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1answer
29 views

T7 Tagging in Synthetic Biology

What is a T7 tag and can if be used to purify synthesized proteins? Is it charge based like a His tag?
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2answers
77 views

What are multicell spheroids?

I'm from a maths background and I'm doing some research on mathematical models of cancer. I've come across alot of literature mentioning "multicell spheroids" in the context of avascular tumours. I ...
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2answers
90 views

What is the difference between electrons and energy? [closed]

I'm studying microbiology right now and I have come across something confusing to me. I thought electrons provided energy to the cell by being incorporated into reducing powers and eventually driving ...
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1answer
59 views

How did the endoplasmic reticulum come to be?

Organelles are sub-cellular compartments in cells. However prokaryotes don't use organelles to organise their intracellular space. Evolutionarily, there is evidence that mitochondria and ...
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2answers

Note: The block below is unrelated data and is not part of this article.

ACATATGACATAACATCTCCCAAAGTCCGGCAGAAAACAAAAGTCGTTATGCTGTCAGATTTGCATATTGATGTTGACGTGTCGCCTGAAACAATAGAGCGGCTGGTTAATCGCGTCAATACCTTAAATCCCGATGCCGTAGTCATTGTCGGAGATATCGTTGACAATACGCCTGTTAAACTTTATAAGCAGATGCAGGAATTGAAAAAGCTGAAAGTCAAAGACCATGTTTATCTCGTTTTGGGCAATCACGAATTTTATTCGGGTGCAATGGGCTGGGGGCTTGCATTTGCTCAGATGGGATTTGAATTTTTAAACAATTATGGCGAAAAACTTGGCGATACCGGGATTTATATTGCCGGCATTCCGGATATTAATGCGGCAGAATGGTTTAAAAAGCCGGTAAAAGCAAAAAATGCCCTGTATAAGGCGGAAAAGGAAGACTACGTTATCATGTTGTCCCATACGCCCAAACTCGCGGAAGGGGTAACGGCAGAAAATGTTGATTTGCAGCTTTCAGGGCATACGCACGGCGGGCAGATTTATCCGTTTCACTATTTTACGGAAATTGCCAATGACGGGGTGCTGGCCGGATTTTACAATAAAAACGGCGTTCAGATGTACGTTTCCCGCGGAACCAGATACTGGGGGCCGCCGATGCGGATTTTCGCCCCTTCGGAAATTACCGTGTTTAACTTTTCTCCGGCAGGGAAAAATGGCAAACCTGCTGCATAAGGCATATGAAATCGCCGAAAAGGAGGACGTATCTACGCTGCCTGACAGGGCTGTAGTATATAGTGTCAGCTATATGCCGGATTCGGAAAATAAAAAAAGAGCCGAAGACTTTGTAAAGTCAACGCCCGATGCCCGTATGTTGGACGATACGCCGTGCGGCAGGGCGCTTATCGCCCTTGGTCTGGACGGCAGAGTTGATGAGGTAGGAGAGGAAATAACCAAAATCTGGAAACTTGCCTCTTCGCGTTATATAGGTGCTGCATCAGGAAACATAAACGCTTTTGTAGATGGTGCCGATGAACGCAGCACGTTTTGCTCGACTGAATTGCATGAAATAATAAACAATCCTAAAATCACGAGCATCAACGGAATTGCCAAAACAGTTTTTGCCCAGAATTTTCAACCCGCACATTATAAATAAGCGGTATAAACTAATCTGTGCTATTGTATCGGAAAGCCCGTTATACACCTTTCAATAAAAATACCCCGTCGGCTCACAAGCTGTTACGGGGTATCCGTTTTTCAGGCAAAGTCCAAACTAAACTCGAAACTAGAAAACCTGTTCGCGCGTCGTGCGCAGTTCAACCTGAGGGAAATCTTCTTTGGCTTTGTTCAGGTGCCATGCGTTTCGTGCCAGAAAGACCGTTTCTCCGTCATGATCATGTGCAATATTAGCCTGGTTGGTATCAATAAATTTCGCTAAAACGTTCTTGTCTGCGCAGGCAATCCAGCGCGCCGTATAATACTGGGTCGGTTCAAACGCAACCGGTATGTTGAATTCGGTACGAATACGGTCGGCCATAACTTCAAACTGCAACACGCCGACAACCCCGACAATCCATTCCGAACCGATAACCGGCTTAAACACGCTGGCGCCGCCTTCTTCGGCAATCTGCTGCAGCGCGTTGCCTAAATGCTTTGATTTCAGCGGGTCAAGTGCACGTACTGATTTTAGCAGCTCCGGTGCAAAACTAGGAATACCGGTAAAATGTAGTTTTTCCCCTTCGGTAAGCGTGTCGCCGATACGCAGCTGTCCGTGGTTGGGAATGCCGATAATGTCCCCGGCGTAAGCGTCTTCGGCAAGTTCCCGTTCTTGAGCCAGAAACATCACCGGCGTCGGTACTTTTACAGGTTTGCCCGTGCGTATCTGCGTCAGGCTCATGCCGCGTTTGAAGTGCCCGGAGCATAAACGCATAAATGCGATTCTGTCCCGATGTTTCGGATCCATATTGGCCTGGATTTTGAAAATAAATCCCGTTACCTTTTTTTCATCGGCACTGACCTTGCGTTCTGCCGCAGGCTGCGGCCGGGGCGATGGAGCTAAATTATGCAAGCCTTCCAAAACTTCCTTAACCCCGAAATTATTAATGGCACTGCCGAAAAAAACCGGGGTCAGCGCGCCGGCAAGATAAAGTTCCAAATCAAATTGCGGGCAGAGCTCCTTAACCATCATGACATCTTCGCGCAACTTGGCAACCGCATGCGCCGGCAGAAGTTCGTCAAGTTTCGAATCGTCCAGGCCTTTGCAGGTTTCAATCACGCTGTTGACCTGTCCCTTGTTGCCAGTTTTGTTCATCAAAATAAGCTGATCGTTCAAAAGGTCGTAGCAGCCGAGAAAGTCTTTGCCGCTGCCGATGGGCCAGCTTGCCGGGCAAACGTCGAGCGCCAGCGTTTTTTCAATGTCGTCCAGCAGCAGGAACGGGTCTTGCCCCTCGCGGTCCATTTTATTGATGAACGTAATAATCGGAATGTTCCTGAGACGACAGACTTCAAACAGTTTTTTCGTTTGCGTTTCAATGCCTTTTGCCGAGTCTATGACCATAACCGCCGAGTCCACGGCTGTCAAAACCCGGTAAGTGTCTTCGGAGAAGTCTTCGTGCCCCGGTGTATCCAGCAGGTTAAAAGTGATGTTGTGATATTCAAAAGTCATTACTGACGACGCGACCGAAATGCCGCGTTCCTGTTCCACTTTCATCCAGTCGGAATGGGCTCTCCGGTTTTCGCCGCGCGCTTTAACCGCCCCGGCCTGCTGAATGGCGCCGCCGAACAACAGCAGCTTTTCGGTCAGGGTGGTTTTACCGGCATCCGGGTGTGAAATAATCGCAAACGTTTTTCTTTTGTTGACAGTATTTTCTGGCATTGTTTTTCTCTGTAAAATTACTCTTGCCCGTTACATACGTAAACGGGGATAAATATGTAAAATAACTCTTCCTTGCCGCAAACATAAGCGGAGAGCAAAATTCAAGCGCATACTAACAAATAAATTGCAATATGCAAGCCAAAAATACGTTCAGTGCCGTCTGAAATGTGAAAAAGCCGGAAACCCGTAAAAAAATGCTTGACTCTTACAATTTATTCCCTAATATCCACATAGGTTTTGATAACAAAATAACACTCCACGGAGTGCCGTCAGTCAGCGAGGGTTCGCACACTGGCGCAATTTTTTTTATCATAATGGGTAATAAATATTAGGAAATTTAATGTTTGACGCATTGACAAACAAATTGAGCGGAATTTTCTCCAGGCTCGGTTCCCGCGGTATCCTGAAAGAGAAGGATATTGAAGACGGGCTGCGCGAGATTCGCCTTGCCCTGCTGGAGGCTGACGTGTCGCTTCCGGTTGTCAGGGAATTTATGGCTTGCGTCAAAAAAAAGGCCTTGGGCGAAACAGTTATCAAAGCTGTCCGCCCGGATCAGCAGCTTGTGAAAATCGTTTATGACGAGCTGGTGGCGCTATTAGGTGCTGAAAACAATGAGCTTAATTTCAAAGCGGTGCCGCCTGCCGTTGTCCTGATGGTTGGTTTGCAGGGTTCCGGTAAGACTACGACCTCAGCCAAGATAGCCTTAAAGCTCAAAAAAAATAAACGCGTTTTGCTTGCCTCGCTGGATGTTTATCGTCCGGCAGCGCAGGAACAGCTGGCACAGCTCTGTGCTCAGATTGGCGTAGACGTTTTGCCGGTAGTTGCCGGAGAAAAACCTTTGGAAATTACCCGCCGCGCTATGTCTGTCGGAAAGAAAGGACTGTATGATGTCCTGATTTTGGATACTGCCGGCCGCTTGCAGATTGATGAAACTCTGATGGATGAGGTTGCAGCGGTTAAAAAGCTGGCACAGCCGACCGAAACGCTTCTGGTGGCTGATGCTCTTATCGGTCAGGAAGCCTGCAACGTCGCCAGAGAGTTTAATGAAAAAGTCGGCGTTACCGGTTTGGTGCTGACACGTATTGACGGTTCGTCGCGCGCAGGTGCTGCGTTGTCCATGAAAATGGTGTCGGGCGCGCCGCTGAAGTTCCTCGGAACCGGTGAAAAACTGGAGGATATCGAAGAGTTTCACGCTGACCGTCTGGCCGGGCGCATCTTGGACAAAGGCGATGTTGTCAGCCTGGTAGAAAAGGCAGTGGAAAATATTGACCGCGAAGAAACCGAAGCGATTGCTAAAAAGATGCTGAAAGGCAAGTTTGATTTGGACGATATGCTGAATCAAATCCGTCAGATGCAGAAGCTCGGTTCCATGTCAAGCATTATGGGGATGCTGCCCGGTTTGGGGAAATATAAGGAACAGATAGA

102 views

Are fish roe unicellular?

Are roe (fish eggs, caviar, etc.) single cells? I have tried looking this up on google (sadly, to no avail), and I am guessing they might be multicellular (like bird eggs) or consist of one cell plus ...
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1answer
31 views

How many NOD like receptors in Human?

This is pretty specific question maybe. Anybody have an estimate? For Toll Like Receptors there are something like 10... http://www.jbc.org/content/276/4/2551.long I'm only finding NOD1 and NOD2 => ...
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1answer
34 views

Why MHC class I antigen presentation exist in normal cells?

The book "Kuby Immunology" states that normal infected cells might present antigenic peptides on their surface via MHC class I, but these can't activate naive CD8 cells. Only infected professional ...